Présentations Colloques

Oral Presentation
8.03
Session 8.03: Geometrical structure and hydrogeological properties of Hard-Rock aquifers.
Tindimugaya Callist
Evolution of fluvial, weathered and fractured basement aquifers in Uganda
The evolution of aquifers in deeply weathered environments throughout the tropics is closely related to the long-term development of the landscape via tectonically controlled cycles of deep weathering and stripping. Deep weathering of the bedrock yields a thick weathered regolith and induces sub-horizontal fissures through isostatic uplift. Cycles of stripping partially erode the unconsolidated weathered overburden, producing a discontinuous regolith, and deposit coarse-grained clasts in river channels. We present evidence for the evolution of weathered regolith, fissued-bedrock and fluvial aquifers by tectonically controlled stripping and weathering based on historical observations and detailed studies in Uganda. Critically, field investigations identify, for the first time, a highly productive fluvial aquifer in addition to the primarily in situ weathered regolith and fissured bedrock aquifers that have commonly been described and exploited in deeply weathered terrain. The fluvial aquifer consists of well rounded, coarse sands and gravels with well yields of over 5 m3 per hour that significantly exceed well yields of < 1 m3 per hour typically experienced in weathered regolith and fissured bedrock aquifers. Fluvial aquifers are of limited extent on stripped surfaces but can feature significant thicknesses along former river channels on deeply weathered surfaces. The revised conceptual model of the evolution of aquifers in deeply weathered environments represents a key contribution to the understanding of the hydrogeology of these terrains and provides an important new target for the development of groundwater in Uganda and similar environments where groundwater resources are limited by the low permeability and storage of weathered and fissured crystalline rock aquifers.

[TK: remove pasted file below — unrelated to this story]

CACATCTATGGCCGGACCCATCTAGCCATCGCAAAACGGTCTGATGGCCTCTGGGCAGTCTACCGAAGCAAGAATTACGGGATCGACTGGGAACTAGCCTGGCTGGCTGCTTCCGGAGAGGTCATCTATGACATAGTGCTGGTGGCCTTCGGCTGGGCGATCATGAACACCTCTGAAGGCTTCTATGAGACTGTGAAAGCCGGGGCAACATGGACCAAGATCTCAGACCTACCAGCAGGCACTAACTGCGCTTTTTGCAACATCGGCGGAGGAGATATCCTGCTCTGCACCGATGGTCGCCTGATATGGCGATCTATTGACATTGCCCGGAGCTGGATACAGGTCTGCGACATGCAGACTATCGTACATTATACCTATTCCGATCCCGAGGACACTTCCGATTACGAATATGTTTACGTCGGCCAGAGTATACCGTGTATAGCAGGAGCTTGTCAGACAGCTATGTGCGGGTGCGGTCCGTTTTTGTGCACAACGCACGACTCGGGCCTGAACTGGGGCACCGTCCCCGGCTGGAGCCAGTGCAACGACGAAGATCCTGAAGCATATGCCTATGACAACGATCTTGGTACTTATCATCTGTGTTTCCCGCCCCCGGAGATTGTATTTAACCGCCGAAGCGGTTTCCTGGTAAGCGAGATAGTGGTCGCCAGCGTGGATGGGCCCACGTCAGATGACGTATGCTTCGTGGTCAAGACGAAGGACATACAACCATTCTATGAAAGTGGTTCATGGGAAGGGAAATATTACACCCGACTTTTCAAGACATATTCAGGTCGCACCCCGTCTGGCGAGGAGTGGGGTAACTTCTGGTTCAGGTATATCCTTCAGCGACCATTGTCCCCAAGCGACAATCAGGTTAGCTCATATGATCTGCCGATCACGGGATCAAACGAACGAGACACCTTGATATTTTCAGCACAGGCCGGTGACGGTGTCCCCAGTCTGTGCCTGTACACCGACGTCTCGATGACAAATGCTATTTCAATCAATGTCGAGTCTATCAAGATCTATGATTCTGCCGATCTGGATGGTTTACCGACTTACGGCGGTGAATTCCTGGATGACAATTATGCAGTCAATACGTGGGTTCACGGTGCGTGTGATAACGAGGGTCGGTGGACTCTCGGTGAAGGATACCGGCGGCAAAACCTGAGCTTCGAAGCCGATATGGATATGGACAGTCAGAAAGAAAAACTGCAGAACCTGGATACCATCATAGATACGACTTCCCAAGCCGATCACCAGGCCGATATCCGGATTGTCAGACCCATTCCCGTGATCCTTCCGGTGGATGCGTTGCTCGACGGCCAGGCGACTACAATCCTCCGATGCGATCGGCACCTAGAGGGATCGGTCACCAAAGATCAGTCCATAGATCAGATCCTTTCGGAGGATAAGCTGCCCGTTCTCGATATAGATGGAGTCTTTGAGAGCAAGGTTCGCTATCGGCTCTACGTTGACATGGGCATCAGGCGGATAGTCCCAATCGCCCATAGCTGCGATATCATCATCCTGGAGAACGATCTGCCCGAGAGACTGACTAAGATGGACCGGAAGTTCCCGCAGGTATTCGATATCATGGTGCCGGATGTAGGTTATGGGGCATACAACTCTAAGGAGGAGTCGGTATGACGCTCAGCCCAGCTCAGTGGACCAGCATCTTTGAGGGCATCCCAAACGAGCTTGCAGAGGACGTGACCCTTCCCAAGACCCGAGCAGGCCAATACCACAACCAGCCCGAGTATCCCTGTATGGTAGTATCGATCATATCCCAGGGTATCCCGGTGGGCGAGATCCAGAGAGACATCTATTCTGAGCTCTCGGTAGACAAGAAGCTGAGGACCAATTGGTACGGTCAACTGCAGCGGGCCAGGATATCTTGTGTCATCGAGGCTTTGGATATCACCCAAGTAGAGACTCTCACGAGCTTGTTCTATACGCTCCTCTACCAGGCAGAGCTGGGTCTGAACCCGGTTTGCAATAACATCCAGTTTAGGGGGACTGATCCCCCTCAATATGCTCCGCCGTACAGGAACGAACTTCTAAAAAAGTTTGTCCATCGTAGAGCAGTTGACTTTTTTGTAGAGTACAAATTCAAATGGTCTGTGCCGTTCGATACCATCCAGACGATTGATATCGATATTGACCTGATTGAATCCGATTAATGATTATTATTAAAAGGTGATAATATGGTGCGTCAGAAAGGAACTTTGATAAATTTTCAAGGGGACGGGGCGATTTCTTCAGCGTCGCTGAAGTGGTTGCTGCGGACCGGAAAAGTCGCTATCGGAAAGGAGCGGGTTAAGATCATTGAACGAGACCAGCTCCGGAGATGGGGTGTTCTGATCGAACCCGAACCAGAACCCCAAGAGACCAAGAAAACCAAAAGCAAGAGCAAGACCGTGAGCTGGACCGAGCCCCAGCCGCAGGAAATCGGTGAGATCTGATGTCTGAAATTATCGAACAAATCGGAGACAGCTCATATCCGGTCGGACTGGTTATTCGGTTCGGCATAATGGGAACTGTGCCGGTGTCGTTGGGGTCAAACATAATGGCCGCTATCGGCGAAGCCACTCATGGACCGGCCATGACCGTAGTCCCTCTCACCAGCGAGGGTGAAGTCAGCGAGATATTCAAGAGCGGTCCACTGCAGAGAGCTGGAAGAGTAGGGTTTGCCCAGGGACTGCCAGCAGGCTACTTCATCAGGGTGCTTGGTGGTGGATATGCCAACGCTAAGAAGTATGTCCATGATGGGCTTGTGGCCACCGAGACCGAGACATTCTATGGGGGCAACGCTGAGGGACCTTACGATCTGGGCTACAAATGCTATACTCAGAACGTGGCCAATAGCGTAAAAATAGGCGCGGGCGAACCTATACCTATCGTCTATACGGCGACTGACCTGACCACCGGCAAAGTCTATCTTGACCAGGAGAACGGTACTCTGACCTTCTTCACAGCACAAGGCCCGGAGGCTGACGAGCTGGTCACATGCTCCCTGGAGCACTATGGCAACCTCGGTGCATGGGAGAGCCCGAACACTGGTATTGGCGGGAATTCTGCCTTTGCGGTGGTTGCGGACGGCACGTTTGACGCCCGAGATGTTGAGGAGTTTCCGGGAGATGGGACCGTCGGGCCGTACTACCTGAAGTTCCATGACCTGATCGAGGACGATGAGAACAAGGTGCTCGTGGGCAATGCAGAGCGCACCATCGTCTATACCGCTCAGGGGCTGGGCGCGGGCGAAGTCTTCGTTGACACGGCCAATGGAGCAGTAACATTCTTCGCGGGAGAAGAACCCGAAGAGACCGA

Uganda